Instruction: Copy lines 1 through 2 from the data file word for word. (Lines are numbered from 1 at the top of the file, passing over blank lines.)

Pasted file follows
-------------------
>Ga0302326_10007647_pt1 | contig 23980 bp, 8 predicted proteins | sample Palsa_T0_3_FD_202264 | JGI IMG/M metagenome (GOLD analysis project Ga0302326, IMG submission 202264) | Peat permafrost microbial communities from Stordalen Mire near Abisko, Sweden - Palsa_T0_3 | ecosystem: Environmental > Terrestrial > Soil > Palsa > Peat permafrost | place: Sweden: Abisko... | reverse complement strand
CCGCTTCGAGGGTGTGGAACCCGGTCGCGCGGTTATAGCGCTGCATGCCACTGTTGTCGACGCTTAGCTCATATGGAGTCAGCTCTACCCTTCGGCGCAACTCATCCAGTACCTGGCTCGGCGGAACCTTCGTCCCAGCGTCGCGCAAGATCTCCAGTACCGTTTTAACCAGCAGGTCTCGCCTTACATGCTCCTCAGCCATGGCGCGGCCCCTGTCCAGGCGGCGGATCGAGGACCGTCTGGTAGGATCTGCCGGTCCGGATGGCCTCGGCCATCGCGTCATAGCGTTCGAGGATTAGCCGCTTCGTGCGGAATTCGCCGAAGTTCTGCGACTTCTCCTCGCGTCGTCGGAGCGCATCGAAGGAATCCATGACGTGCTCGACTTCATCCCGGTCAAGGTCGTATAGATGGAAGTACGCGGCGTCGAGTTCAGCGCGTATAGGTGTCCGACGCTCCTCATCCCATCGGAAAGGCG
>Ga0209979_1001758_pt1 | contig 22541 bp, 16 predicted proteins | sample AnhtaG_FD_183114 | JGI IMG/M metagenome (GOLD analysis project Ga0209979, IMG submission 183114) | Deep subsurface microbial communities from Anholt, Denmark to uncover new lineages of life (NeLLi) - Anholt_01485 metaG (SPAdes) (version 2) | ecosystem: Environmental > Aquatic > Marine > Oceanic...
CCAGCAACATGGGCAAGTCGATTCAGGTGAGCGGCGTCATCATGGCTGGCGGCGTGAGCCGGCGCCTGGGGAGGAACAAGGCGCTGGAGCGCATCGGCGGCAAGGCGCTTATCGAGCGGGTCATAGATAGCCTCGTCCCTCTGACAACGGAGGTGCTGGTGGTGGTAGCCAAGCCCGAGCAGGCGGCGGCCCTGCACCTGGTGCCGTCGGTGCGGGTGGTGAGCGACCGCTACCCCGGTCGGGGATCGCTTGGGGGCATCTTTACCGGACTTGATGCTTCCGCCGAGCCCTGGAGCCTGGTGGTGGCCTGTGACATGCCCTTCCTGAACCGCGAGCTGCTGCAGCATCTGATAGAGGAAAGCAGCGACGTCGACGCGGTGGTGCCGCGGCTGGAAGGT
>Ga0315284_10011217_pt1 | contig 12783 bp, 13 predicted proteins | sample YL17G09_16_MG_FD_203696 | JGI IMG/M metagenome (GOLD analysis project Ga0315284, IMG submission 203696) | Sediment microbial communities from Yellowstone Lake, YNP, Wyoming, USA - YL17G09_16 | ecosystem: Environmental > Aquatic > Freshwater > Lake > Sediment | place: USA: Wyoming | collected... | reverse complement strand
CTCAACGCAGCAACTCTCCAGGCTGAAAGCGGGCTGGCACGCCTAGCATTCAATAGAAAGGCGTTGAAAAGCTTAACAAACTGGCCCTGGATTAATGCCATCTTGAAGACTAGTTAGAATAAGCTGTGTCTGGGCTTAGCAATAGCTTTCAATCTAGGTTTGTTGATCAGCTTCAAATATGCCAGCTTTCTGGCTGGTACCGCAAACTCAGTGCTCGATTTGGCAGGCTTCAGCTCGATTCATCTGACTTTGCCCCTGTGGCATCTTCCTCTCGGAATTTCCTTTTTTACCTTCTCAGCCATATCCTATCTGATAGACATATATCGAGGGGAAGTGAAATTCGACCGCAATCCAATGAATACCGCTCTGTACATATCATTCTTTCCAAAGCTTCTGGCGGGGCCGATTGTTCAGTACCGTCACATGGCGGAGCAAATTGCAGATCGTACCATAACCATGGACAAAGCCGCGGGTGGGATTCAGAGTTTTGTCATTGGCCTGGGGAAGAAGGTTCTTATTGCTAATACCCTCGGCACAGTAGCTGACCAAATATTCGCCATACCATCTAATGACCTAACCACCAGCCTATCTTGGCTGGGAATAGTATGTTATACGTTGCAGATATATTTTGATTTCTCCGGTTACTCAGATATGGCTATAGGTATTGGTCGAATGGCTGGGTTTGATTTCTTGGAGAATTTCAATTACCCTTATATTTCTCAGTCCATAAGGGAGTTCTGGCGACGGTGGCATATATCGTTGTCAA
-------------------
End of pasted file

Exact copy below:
>Ga0302326_10007647_pt1 | contig 23980 bp, 8 predicted proteins | sample Palsa_T0_3_FD_202264 | JGI IMG/M metagenome (GOLD analysis project Ga0302326, IMG submission 202264) | Peat permafrost microbial communities from Stordalen Mire near Abisko, Sweden - Palsa_T0_3 | ecosystem: Environmental > Terrestrial > Soil > Palsa > Peat permafrost | place: Sweden: Abisko... | reverse complement strand
CCGCTTCGAGGGTGTGGAACCCGGTCGCGCGGTTATAGCGCTGCATGCCACTGTTGTCGACGCTTAGCTCATATGGAGTCAGCTCTACCCTTCGGCGCAACTCATCCAGTACCTGGCTCGGCGGAACCTTCGTCCCAGCGTCGCGCAAGATCTCCAGTACCGTTTTAACCAGCAGGTCTCGCCTTACATGCTCCTCAGCCATGGCGCGGCCCCTGTCCAGGCGGCGGATCGAGGACCGTCTGGTAGGATCTGCCGGTCCGGATGGCCTCGGCCATCGCGTCATAGCGTTCGAGGATTAGCCGCTTCGTGCGGAATTCGCCGAAGTTCTGCGACTTCTCCTCGCGTCGTCGGAGCGCATCGAAGGAATCCATGACGTGCTCGACTTCATCCCGGTCAAGGTCGTATAGATGGAAGTACGCGGCGTCGAGTTCAGCGCGTATAGGTGTCCGACGCTCCTCATCCCATCGGAAAGGCG